At the end of WW II, many Nazi leaders were put on trial for war crimes. Their defense was simple but almost impossible to challenge except on the basis of the teachings of the Bible.
The defense was that the Nazis were innocent because they had been obeying the law and the legal Fuhrer. Clearly, they were guilty of great and inexcusable evil but how does one establish that in court, since “evil” is not a legal category?
The chief counsel for the United States, Robert H. Jackson, won the day with the argument that there is a “law above the law” that is the measure by which some laws can be deemed good and some evil. His position was upheld by the court and used as the basis for the conviction of most of the Nazi leaders and the execution of many of them.
Would a court today be able to agree with Jackson? Having worked hard to scrub any traces of God from our national structures, how could we envision any sort of “supra-legal” basis of legal judgment? All such attempts to establish a secular morality end up being either absurdly permissive, leaving society with no cohesive principles, or totally arbitrary.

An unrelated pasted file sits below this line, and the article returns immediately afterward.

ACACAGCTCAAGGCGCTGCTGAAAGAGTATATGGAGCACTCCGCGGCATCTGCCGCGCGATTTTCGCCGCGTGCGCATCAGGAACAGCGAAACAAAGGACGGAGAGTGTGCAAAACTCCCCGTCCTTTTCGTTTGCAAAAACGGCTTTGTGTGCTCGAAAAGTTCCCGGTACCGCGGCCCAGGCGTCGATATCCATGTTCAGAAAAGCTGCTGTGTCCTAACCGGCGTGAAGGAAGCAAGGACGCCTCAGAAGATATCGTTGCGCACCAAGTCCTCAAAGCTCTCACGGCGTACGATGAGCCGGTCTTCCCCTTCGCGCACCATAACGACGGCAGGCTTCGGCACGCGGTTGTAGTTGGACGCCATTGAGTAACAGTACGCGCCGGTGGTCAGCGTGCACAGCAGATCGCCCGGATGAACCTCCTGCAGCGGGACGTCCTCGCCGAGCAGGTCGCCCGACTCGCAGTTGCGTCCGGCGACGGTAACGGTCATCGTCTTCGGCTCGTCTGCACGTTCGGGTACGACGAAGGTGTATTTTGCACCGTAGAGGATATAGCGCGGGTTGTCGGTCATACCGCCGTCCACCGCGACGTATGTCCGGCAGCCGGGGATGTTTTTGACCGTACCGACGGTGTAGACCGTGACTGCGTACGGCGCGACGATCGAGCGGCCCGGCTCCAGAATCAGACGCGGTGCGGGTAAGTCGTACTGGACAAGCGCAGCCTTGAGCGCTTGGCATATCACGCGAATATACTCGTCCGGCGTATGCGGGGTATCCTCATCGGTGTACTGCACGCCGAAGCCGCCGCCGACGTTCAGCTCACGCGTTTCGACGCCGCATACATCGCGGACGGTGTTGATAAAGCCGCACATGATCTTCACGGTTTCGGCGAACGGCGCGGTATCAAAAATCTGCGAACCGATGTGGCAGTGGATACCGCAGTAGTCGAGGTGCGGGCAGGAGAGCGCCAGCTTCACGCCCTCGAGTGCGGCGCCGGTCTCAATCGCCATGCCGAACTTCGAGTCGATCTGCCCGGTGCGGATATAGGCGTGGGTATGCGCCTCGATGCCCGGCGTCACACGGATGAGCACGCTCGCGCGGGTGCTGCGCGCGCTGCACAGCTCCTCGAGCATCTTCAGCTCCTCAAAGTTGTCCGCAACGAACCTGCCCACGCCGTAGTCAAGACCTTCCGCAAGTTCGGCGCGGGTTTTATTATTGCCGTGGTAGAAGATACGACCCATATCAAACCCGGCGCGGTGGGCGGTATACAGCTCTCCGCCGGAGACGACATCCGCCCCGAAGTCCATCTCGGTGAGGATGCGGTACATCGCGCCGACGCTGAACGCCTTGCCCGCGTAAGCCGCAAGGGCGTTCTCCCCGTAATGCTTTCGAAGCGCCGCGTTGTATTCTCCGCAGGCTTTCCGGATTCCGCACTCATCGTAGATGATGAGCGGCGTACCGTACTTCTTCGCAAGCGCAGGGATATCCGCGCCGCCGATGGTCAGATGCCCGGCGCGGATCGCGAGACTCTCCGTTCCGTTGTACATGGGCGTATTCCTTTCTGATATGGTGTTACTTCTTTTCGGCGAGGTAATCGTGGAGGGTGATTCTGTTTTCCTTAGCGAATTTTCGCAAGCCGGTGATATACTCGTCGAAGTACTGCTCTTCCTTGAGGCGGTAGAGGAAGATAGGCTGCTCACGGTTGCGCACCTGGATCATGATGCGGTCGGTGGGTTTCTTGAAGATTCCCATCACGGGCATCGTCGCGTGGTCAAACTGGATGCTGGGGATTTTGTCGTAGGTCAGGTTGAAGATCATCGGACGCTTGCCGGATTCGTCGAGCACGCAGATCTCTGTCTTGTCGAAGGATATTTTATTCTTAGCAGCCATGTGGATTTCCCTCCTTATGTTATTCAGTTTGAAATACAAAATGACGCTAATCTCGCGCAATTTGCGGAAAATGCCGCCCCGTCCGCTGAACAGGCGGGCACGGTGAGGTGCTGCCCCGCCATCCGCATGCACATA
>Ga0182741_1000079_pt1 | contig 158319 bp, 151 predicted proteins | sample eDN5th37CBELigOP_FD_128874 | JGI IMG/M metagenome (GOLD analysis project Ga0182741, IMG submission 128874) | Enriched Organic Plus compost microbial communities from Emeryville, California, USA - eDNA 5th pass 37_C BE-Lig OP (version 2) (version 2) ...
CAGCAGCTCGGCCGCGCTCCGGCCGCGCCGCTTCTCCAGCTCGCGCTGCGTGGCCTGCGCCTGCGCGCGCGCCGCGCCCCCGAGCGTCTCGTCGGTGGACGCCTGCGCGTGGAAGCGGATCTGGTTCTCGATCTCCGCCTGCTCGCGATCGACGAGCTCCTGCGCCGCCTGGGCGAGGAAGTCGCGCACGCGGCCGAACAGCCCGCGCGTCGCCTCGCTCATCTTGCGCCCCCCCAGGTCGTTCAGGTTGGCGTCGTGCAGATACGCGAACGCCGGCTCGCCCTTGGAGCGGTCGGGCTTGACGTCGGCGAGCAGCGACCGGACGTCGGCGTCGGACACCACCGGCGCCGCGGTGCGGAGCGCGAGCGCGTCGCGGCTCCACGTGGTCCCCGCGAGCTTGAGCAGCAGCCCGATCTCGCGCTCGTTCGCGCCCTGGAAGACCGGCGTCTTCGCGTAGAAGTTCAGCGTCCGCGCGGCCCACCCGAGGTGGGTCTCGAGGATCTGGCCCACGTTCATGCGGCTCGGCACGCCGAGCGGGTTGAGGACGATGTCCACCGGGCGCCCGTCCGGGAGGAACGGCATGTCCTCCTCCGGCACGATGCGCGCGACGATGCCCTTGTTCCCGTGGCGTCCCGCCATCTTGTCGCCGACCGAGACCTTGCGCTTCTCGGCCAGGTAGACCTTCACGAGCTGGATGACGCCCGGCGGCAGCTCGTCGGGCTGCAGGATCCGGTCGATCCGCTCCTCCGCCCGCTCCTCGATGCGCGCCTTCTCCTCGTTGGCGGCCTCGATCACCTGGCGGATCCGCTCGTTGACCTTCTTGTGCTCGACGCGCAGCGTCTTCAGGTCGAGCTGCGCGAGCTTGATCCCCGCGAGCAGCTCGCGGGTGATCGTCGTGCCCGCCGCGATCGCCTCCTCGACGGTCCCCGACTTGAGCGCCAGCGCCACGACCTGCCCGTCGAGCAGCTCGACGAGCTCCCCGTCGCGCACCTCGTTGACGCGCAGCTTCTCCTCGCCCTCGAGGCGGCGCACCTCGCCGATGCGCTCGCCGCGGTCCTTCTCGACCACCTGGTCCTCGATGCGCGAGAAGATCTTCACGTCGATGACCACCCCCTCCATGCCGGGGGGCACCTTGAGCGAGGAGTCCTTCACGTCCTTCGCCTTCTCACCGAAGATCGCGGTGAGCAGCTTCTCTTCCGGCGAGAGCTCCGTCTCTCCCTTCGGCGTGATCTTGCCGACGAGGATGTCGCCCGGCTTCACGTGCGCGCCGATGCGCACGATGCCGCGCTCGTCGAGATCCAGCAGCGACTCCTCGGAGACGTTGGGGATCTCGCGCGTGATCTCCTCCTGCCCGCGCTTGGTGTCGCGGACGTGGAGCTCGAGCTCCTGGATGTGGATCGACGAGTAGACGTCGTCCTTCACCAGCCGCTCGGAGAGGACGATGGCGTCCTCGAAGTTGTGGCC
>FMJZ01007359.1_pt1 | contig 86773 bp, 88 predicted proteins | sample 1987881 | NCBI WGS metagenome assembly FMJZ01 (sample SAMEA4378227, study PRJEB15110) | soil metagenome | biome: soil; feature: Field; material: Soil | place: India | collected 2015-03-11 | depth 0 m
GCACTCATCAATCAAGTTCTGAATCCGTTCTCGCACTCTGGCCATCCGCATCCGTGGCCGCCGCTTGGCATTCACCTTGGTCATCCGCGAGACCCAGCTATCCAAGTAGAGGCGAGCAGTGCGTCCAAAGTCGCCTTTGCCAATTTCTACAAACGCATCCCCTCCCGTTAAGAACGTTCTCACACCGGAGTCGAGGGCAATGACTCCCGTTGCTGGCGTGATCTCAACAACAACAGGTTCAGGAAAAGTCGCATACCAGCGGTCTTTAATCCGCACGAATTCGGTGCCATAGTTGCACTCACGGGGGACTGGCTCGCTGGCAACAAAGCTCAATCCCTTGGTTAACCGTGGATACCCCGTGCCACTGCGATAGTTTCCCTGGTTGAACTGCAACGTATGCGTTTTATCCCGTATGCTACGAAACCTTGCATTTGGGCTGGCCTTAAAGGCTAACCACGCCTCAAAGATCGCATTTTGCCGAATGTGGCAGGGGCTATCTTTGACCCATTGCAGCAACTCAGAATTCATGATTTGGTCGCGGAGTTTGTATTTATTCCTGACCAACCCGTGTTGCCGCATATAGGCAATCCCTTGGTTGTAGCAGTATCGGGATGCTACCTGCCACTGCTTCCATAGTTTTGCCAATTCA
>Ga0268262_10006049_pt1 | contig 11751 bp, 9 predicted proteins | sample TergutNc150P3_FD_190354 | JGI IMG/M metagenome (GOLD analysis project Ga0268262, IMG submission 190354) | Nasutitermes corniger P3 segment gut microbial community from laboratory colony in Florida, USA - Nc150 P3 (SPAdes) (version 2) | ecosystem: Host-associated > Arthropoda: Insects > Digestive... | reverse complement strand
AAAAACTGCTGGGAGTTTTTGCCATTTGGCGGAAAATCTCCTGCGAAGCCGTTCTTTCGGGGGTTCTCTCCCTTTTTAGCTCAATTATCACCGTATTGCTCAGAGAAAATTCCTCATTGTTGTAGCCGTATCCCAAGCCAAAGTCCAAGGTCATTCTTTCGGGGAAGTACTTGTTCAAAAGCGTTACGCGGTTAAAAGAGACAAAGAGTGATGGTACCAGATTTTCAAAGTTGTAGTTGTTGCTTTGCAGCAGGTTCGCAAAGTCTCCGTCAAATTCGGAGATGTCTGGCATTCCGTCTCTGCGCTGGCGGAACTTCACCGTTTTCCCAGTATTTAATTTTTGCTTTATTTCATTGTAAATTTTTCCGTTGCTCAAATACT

We can coast for a generation or two on the foundation of biblical ethics which guided most American and Western thinking for so many centuries but each generation becomes more and more removed from the source. The convictions about right and wrong become muddled. We soon will be where ancient Israel was for a time before their kingdom was established: “. . .all the people did what was right in their own eyes.”
Moral anarchy is ugly and deadly. And we are already paying a great cost for having rejected any foundation for ethical thinking.